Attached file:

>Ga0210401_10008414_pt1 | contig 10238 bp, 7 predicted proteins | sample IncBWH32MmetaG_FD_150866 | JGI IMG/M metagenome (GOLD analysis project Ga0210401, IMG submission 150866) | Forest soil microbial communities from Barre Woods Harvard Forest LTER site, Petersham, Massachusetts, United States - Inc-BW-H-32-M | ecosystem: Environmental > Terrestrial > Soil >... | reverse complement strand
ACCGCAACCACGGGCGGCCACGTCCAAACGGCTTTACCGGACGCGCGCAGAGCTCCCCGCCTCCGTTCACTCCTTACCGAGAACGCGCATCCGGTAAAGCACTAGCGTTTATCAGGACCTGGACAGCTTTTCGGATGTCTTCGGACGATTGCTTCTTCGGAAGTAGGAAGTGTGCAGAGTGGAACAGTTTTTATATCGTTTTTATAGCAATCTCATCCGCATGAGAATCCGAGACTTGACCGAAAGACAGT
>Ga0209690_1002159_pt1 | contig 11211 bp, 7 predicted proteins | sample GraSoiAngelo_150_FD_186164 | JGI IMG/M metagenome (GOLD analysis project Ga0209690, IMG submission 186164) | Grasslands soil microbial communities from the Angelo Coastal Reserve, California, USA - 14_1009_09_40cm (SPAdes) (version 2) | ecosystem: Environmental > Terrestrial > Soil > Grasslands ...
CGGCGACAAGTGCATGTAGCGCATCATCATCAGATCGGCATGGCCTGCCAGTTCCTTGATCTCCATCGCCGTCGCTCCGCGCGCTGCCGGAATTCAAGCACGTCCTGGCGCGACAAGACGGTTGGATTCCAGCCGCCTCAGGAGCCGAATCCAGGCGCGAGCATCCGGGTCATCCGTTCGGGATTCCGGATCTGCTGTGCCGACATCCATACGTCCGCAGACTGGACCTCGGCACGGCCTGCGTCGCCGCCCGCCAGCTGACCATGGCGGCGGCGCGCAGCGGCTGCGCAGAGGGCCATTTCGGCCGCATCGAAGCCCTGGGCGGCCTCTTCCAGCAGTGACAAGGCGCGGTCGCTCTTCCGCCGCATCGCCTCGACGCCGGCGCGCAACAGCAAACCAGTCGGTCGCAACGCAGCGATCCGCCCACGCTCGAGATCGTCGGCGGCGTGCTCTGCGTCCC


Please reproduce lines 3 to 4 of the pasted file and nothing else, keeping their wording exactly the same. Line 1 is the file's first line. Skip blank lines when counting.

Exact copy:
>Ga0209690_1002159_pt1 | contig 11211 bp, 7 predicted proteins | sample GraSoiAngelo_150_FD_186164 | JGI IMG/M metagenome (GOLD analysis project Ga0209690, IMG submission 186164) | Grasslands soil microbial communities from the Angelo Coastal Reserve, California, USA - 14_1009_09_40cm (SPAdes) (version 2) | ecosystem: Environmental > Terrestrial > Soil > Grasslands ...
CGGCGACAAGTGCATGTAGCGCATCATCATCAGATCGGCATGGCCTGCCAGTTCCTTGATCTCCATCGCCGTCGCTCCGCGCGCTGCCGGAATTCAAGCACGTCCTGGCGCGACAAGACGGTTGGATTCCAGCCGCCTCAGGAGCCGAATCCAGGCGCGAGCATCCGGGTCATCCGTTCGGGATTCCGGATCTGCTGTGCCGACATCCATACGTCCGCAGACTGGACCTCGGCACGGCCTGCGTCGCCGCCCGCCAGCTGACCATGGCGGCGGCGCGCAGCGGCTGCGCAGAGGGCCATTTCGGCCGCATCGAAGCCCTGGGCGGCCTCTTCCAGCAGTGACAAGGCGCGGTCGCTCTTCCGCCGCATCGCCTCGACGCCGGCGCGCAACAGCAAACCAGTCGGTCGCAACGCAGCGATCCGCCCACGCTCGAGATCGTCGGCGGCGTGCTCTGCGTCCC